By Sami J. Anteroinen
This article was published in NORDICUM 6/2009
Christmas came early for Helsinki this year. The city won the coveted World Design Capital 2012 designation in November, almost immediately kicking off preparations for the special year.
World Design Capital is a great honour for Helsinki – as well as the participating cities of Espoo, Vantaa, Kauniainen and Lahti. After all, 46 cities from 27 countries were after the prize that was now given out only for the third time ever.
When Helsinki and Eindhoven were announced to be the two finalists, some faces in Finland turned pale upon seeing the budget the esteemed Dutch design hub had mustered for the occasion: € 136 million, while Helsinki would have to do with a measly 15 million.
The duel of the two cities seemed like the battle of David and Goliath for an instant, but in the end, it wasn’t the money talking. It was more like a matter of perfect timing – the Helsinki Metropolitan Region stands upon the threshold of unprecedented changes and the International Council of Societies of Industrial Design (Icsid) chose to recognise this historical moment.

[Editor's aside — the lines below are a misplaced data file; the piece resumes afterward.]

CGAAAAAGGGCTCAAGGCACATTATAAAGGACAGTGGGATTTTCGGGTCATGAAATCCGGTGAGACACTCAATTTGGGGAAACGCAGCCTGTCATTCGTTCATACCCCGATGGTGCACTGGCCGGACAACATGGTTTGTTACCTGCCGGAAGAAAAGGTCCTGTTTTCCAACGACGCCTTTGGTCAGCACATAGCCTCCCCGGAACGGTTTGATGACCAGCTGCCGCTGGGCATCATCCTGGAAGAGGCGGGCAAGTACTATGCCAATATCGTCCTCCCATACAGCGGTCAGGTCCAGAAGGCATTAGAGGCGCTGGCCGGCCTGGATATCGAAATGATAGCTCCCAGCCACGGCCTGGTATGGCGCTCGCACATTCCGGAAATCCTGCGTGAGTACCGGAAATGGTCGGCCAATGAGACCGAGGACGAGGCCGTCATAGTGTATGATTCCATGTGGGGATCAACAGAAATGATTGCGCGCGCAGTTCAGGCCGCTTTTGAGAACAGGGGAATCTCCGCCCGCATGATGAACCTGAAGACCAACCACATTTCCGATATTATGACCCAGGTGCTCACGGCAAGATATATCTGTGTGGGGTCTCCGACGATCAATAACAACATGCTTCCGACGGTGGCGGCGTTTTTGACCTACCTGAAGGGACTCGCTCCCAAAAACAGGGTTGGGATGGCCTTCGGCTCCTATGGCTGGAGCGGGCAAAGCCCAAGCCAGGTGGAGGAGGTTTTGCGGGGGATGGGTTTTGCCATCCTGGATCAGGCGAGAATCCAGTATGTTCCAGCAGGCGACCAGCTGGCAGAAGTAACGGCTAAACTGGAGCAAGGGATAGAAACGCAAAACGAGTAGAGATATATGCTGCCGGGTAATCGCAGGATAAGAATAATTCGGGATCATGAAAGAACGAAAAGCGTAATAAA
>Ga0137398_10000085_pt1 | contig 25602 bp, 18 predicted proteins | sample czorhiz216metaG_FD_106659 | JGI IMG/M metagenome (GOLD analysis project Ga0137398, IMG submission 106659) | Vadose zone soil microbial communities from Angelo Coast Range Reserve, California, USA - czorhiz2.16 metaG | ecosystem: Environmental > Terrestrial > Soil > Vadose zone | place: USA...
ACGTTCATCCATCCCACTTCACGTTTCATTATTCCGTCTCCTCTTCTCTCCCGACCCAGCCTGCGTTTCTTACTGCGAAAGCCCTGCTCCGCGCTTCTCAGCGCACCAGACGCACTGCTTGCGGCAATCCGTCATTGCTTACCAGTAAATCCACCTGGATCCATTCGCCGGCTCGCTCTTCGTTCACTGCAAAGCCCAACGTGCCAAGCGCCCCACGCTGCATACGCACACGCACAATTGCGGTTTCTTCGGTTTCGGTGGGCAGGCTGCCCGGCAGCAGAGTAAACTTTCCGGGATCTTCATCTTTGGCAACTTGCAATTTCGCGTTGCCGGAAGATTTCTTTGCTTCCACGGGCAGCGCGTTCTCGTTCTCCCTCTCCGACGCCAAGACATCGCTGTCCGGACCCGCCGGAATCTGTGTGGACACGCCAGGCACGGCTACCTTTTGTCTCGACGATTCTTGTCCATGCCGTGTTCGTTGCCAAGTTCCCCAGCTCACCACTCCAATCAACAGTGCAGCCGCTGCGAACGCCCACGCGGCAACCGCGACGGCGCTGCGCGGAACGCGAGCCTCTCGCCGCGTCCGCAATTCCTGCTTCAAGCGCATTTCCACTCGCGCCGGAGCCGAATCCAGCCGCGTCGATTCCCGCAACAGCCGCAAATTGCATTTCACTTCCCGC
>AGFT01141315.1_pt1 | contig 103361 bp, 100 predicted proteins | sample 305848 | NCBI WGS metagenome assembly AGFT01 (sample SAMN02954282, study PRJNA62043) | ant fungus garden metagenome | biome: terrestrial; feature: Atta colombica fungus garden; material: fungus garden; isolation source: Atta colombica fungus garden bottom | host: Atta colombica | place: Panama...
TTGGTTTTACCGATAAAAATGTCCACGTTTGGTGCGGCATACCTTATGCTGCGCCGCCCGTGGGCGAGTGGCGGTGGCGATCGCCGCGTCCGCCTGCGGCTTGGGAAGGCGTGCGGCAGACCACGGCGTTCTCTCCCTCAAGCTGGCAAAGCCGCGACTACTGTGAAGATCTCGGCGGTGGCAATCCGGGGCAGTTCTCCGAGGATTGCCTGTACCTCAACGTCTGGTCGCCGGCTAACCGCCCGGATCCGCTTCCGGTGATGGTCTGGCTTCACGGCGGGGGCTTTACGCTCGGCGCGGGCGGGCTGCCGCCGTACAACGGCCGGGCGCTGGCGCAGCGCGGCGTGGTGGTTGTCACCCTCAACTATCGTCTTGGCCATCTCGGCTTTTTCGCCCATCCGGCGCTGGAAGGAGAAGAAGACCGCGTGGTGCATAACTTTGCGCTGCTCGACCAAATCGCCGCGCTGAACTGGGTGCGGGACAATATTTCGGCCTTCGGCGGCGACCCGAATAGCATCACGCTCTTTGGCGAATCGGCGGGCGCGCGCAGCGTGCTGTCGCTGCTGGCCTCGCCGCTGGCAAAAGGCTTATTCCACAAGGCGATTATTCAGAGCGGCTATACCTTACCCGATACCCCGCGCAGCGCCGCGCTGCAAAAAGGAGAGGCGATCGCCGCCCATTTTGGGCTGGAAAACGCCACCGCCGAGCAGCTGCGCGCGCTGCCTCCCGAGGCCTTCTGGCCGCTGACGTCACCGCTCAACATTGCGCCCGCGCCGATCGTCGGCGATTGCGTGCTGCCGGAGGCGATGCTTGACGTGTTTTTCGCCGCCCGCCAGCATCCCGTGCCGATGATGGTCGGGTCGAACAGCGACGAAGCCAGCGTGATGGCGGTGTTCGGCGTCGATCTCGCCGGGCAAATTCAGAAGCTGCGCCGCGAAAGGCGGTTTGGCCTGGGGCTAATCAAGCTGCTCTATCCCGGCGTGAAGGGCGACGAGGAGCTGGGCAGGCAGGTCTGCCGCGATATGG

During the coming decade, the Daughter of the Baltic Sea is about to reclaim her shores. As port operations from downtown have been shifted to Vuosaari Harbour, the old areas are now open for development. Helsinki wants to make the most of this opportunity and is seeking to create vibrant communities by the sea, where focus is very much on green values, innovation and quality of life.
But while the waterfront will be totally reinvented, there is a revolution sweeping through the academic world as well. The new Aalto University is the first of its kind in the world; a true “innovation university,” which combines business, technology and design into an education powerhouse.
The new university is named, of course, after Alvar Aalto, an architect and designer of legendary proportions. Aalto once stated that in architecture, nothing is as dangerous as dealing with separated problems.
“If we split life into separated problems, we split the possibilities to make good building art,” he said.
This ideology is inherent also in the formation of the new entity for higher learning. In the competitive environment of the new decade and beyond, one has to be able to pool together resources and embrace a holistic outlook.
It’s a competition of ideas out there – may the best one win.■